Written by 6:00 am Audiophile

How is an Anthology Different from a Playlist?

Steven Stone wonders if and why anthologies are still “a thing?”

AR-anthology3aCOVER225.jpgI subscribe to several premium streaming services including both Tidal and Qobuz, but I often use Roon as my primary playback app. Both streaming services offer something called “playlists” which are groups of songs that are put together because they are somehow related to one another, either by mood, idea, or creator. 

Tidal not only has “Popular playlists,” but also “Mixes,”” Origins,” “Pride,” “Master quality playlists,” “Featured playlists,” “Tidal rising,” “Rise and shine,” and “Video playlists.” I wonder if that’s sufficient. Qobuz is a bit less playlist crazy with six featured playlists near the top of their main page. Unlike Tidal, that’s Qobuz’ only playlist section unless you consider the curated “taste of Qobuz” farther down the page.


Every playlist found on Tidal could be called an anthology…because that is what they are, a bunch of curated (hopefully by a human) and selected songs assembled together into a group to be played sequentially. 

Qobuz may not have many playlists or anthologies on their main pages, but if you do a search for anthology and the choose albums, you will find a plethora of anthologies (I stopped counting after I passed 200). The only difference between an anthology and a playlist is that an “anthology” was released by an “official” record company while a playlist was created by someone other than a record company…

AR-anthology1a225.jpgThe question that comes to my mind is why bother with someone else’s anthologies when you can easily create your own, more personal and better focused anthologies?

How hard is it to do an artist search in either Tidal, Qobuz, or Roon, and then pick you own faves to make your own playlists from the available song lists? Does it take even five seconds to “heart” a selection and add it to a list?

To me playlists have more value than record companies’ anthologies – at least some playlists can deliver new music or let you into a particular artist’s personal tastes. The vast majority of record labels’ anthologies don’t offer anything more than “old wine in new bottles.” And in many cases that wine wasn’t so great first time around…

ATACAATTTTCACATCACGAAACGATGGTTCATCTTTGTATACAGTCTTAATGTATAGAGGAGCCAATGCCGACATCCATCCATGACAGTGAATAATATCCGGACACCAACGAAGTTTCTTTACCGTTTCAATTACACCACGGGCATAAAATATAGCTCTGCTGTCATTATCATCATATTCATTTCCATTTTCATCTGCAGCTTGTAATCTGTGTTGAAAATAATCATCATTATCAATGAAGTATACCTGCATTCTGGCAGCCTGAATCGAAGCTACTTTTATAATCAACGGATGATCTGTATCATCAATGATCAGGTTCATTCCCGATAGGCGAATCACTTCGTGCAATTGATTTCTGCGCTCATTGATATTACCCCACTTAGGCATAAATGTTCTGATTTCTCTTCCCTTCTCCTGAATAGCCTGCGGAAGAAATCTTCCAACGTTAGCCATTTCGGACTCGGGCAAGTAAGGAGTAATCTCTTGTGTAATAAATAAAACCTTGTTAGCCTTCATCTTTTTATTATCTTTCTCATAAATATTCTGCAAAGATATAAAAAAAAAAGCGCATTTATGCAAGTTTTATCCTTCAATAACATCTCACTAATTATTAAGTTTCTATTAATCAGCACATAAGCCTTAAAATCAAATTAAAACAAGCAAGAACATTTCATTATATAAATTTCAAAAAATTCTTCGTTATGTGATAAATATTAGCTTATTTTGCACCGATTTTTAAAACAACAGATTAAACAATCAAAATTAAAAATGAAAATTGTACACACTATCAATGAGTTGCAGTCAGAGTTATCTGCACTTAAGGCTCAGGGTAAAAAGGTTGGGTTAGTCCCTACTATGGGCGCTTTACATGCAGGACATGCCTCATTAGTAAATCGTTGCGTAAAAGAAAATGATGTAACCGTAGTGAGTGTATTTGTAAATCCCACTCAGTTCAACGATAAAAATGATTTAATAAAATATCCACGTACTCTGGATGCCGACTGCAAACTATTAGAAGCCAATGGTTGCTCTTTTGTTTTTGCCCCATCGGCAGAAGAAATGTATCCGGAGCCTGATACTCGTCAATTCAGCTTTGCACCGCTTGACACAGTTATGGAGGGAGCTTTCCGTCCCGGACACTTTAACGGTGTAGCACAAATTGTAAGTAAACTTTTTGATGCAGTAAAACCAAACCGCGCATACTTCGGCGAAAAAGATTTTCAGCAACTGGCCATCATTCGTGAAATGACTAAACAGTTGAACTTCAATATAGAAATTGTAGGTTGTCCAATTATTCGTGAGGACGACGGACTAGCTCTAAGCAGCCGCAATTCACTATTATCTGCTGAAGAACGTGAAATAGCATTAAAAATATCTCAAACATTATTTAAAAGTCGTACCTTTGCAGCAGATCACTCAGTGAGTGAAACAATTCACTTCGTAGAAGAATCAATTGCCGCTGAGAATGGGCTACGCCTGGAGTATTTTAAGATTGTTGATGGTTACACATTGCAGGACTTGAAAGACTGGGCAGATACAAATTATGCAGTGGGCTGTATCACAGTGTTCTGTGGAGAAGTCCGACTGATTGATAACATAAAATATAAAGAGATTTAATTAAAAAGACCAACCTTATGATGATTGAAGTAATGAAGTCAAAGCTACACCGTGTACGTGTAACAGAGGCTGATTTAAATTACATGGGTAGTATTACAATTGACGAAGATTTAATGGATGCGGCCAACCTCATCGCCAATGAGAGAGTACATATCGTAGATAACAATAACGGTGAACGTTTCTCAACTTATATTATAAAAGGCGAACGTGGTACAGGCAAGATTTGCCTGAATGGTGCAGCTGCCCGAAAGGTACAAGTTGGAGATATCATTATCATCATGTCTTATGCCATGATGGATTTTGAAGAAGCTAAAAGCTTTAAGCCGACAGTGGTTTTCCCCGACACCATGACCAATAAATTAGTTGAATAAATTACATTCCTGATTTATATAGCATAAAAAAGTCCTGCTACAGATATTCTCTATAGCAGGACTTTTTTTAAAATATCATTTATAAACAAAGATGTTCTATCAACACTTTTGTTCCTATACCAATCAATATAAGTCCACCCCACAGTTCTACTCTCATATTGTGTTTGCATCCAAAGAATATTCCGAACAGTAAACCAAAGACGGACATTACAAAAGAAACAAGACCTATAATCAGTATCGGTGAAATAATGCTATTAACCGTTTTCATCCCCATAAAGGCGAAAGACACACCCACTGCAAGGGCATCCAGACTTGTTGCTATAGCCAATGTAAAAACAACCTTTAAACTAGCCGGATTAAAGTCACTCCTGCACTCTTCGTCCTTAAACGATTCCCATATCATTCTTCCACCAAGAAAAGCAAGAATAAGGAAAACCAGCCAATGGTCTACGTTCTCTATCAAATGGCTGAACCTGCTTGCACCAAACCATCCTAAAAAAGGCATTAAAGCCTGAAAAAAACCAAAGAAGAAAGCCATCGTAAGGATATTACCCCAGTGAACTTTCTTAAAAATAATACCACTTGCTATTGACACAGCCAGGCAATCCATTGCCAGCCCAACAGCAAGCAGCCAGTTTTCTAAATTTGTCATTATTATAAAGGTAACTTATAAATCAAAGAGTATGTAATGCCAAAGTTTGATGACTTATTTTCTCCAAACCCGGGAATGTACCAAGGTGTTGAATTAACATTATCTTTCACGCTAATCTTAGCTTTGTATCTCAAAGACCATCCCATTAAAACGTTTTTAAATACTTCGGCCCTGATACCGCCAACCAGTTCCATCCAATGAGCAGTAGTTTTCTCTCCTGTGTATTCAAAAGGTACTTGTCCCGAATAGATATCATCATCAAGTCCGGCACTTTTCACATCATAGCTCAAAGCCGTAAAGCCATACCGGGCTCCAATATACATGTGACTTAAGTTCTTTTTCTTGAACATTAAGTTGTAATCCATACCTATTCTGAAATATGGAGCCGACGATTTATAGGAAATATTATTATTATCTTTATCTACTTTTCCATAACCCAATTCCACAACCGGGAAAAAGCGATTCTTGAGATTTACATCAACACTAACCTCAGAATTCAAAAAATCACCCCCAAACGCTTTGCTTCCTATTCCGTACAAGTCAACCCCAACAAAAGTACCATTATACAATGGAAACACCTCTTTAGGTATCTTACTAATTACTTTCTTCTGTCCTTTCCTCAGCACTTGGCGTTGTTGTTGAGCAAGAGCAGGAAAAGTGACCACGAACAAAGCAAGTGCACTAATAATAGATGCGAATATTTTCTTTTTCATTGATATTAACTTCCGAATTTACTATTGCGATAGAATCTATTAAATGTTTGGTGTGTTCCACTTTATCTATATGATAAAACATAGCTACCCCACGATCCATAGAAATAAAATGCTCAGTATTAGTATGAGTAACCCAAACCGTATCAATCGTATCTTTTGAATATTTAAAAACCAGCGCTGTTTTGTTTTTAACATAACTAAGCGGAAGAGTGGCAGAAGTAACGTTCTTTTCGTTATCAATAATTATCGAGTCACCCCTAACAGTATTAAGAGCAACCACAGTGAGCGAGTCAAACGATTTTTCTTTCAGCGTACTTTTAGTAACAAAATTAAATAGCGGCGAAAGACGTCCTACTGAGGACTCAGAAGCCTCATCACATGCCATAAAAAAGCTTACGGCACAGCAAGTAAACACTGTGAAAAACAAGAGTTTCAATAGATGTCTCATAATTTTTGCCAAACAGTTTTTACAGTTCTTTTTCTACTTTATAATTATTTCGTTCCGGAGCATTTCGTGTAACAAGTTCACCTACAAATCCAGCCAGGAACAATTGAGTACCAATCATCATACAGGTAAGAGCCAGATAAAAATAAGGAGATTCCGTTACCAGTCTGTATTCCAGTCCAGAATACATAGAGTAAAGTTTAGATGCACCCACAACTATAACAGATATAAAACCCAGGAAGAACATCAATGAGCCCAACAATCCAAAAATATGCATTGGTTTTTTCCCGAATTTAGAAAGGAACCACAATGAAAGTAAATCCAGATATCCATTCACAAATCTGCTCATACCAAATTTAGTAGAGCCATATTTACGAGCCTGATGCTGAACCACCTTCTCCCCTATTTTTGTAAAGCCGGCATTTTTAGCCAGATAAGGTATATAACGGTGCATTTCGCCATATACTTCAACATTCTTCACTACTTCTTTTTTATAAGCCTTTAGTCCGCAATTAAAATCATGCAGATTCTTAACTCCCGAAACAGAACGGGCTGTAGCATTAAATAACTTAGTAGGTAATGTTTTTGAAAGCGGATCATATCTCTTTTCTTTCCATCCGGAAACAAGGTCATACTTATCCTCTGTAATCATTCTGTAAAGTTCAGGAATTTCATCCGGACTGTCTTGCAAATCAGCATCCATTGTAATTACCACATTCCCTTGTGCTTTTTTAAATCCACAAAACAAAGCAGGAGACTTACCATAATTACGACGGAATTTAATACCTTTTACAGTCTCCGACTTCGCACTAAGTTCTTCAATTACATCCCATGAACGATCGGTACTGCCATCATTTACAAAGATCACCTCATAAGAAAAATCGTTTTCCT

AR-anthology6a225.jpgWhat’s the difference between an anthology and a “Best of” release? Not a damn thing. Qubuz currently has many “Best of” albums in their catalog. Some, such as “Chill Out Music for Hotel Bar” is one of almost 200 releases from “The Best of Chill Out Lounge” which comes across as the new millennium’s equivalent of “Muzak.” Some things will never die.

Also, all the curators of these playlists are anonymous – they aren’t even from a particular label or artist, and – and while you may find a perfect mix among the options, there’s’ also an equally good chance that the creator bot’s tastes aren’t exactly like your own…

AR-anthology5a225.jpgThe optimist in me hopes that record labels will realize there is no point in releasing another “best of” or “anthology” unless it has something more to offer, such as an artist’s own song choices (and why they were chosen) as well as better documentation of the sessions (who played and perhaps why they were chosen for the session.) Unless record companies can add more value there’s no reason to listen to or purchase an “official” anthology versus one put together by an interested, well-informed third party.

Maybe, the only difference between a playlist and an anthology is the fact that everyone knows what a playlist is while anthology is just too pretentious a word for current-gen music lovers, and in this age of do-it-yourself, music lovers can make perfectly fine (if not better) anthologies or playlists all by themselves…


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